Socialist competition

Socialist competition. Various measures used in the Soviet Union to increase worker productivity. They included both noneconomic incentives, or appeals to the ‘socialist consciousness’ of the workers, and material incentives or rewards. Their use led to the characterization of socialist competition as ‘the principal form of the socialist organization of labor’ (Joseph Stalin, 1929) or ‘the economic standard of socialism.’ In the beginning of the 1970s, socialist competition was recognized officially as one of the most important methods for building socialism and communism and one of the moving forces behind the growth of labor productivity. It was even given juridical status in 1977, when the new Soviet constitution declared that ‘working collectives develop socialist competition’ (Article 8).

Soviet sources describe the ‘Communist Saturdays’ instituted in 1919 as precursors of socialist competition. Vladimir Lenin, who himself took part in the exercises, ascribed great significance to these Saturdays of ‘voluntary’ work for the state, and in 1920 a special law was passed defining them. They were abandoned after a few years, however, when the New Economic Policy was adopted, and a more market-based economic system was introduced. Although the Communist Saturdays did not involve competition among workers, they were the first of the extraeconomic measures used to increase production and labor discipline.

Real socialist competition was introduced in the workplace in 1926, when the shock-worker movement began. In that movement individuals, groups of workers (the so-called brigades), or whole factories pledged to increase the quantity and quality of production and challenged others to emulate their initiative. One of the first factories to take part in the movement was the Odesa Factory of Industrial Textiles. The movement acquired a mass character after the First Five-Year Plan (1928–33) was approved, and Joseph Stalin’s plan of rapid industrialization was adopted. Shock workers and shock-worker enterprises were strongly favored: they were given better machinery and equipment and more raw materials and resources so that they could meet their announced production goals. Such favorable treatment was especially significant in the 1930s, when many goods were in short supply. The first all-Union congress of shock-worker brigades, held in Moscow in December 1929, appealed to all workers to complete the goals of the First Five-Year Plan in four years. Similar congresses of shock workers on collective farms were held in 1934 and 1935.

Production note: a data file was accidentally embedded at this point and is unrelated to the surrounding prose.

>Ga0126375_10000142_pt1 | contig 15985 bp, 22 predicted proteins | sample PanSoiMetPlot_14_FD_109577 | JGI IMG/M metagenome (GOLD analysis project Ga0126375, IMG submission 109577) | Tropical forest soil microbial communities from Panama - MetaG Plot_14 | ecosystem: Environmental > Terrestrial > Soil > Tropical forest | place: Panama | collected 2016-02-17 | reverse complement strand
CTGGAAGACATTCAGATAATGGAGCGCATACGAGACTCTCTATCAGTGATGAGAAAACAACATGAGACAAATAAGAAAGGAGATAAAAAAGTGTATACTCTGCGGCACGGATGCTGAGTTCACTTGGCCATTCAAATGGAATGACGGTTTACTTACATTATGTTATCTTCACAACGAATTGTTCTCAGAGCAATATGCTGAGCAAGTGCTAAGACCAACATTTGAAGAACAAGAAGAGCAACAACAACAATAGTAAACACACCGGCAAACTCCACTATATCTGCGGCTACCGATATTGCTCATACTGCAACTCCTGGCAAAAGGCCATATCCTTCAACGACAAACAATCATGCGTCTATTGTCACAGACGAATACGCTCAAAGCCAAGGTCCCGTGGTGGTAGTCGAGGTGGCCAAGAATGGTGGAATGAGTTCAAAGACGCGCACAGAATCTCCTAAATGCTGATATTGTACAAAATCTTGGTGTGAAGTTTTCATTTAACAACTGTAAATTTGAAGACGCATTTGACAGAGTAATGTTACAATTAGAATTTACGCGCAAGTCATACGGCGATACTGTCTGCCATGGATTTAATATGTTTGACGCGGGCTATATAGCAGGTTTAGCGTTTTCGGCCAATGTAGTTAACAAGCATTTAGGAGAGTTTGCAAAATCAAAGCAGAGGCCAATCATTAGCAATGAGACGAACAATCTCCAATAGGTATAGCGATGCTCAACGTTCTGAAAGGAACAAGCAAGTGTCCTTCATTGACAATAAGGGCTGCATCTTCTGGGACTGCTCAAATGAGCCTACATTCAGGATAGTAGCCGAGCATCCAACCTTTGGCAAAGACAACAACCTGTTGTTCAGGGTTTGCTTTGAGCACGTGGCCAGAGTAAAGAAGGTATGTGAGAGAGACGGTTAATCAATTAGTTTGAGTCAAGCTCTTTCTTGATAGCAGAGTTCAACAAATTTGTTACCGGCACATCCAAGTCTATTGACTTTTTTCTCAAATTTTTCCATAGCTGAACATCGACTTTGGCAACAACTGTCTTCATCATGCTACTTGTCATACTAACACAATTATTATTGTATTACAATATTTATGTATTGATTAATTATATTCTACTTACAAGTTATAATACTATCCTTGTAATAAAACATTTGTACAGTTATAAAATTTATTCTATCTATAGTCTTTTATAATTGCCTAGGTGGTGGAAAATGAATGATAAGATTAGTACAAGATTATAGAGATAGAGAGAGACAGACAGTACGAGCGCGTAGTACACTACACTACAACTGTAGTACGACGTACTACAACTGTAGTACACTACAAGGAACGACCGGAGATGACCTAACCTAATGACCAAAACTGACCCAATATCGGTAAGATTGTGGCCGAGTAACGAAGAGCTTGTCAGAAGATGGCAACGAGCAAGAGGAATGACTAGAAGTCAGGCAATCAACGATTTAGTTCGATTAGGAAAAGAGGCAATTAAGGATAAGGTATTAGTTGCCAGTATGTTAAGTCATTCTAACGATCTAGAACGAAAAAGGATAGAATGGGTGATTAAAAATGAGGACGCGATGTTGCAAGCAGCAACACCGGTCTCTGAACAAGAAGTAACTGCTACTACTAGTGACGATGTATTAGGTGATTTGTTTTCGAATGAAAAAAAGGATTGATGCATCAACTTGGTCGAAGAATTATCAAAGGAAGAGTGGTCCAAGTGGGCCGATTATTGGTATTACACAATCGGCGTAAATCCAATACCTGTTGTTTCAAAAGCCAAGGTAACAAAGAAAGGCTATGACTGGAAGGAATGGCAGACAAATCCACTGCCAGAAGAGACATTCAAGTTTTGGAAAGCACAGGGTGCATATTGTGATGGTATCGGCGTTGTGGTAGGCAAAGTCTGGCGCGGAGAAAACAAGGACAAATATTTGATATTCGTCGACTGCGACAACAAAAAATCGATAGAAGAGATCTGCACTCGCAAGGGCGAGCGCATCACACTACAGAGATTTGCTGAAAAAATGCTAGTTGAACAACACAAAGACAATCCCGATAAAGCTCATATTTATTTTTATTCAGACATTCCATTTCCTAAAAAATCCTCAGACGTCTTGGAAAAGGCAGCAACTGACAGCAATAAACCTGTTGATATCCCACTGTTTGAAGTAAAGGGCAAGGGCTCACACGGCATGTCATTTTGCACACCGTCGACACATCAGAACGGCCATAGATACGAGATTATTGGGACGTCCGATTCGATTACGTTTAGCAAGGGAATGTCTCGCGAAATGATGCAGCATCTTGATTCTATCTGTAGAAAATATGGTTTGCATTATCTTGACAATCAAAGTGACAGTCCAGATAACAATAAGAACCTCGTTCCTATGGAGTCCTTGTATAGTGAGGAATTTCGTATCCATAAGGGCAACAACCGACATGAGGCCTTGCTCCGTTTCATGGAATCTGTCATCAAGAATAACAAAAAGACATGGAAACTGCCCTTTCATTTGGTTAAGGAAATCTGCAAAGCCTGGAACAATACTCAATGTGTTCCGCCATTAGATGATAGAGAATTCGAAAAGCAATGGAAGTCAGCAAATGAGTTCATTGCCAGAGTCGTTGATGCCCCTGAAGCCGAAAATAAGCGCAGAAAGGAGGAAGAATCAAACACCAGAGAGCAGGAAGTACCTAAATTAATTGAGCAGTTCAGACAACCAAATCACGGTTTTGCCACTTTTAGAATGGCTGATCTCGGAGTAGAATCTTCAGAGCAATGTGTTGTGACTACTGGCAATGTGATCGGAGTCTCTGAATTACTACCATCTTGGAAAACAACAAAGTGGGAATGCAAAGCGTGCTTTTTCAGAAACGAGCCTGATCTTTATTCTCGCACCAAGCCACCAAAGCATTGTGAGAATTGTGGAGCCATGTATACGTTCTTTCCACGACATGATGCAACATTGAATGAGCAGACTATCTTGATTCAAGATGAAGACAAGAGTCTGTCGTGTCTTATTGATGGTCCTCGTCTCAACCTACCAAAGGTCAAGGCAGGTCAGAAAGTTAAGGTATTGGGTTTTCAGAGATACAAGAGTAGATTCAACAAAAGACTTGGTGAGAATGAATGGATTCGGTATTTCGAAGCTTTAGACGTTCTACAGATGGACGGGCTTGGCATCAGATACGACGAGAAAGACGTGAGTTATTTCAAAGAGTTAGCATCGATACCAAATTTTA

The next stage in the development of socialist competition was competition among workers, brigades, and enterprises with respect to increases in production goals. In 1932 the Donets Basin miner N. Izotov became the model for a campaign that stressed not only overfulfillment of plans but also the idea that workers should assist other, less productive, workers in the completion of their jobs, and that shock workers should oversee the work of others. ‘Izotov schools’ were even set up, and Izotovites trained novice workers in their techniques. Socialist competition reached its highest stage in 1935 with the emergence of the Stakhanovite movement. The purpose of that movement was to establish extremely high quotas and standards of production. The campaign was initiated by another Donbas miner, Aleksei Stakhanov, who set a record for coal mining in a single shift by overfulfilling his quota by a factor of 14.5. His accomplishments were publicized by the Soviet propaganda machine, and he was held up as an example to other workers. Within weeks hundreds of other workers and work brigades were following his lead and announcing their attainment of much higher production goals. The movement was especially popular among miners and metalworkers, although it spread to almost all branches of the economy. Many of the Stakhanovites were semiskilled workers. Ukraine’s prominent Stakhanovites included M. Demchenko, a woman in Cherkasy oblast who harvested 523 centners of sugar beets from a single hectare, and P. Kryvonis, a locomotive engineer who raised his average speed on the SlovianskLozova line. Many Stakhanovites became ‘200ers’ or ‘500ers,’ by overfulfilling their production quotas by 200 or 500 percent. Many of the Stakhanovite achievements were spurious: they were usually attained with the help of other workers, better tools and equipment, or reduced job requirements.